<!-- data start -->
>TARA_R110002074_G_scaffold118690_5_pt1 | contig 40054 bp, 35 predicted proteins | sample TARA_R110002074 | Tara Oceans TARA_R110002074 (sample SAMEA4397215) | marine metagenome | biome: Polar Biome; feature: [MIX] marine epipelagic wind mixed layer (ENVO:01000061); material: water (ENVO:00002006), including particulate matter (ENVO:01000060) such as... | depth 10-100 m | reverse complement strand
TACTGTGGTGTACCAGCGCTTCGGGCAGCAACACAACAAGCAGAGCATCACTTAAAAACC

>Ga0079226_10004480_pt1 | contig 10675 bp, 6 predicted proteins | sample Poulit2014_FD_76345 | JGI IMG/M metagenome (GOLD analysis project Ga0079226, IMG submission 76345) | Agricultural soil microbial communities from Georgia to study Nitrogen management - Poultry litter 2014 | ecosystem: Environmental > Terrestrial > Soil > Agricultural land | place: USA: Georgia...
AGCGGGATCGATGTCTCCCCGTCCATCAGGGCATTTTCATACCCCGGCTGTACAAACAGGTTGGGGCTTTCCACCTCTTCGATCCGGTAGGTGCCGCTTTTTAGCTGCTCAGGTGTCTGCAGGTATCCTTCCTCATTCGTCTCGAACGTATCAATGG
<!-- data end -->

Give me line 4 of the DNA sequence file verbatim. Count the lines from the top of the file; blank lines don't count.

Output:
AGCGGGATCGATGTCTCCCCGTCCATCAGGGCATTTTCATACCCCGGCTGTACAAACAGGTTGGGGCTTTCCACCTCTTCGATCCGGTAGGTGCCGCTTTTTAGCTGCTCAGGTGTCTGCAGGTATCCTTCCTCATTCGTCTCGAACGTATCAATGG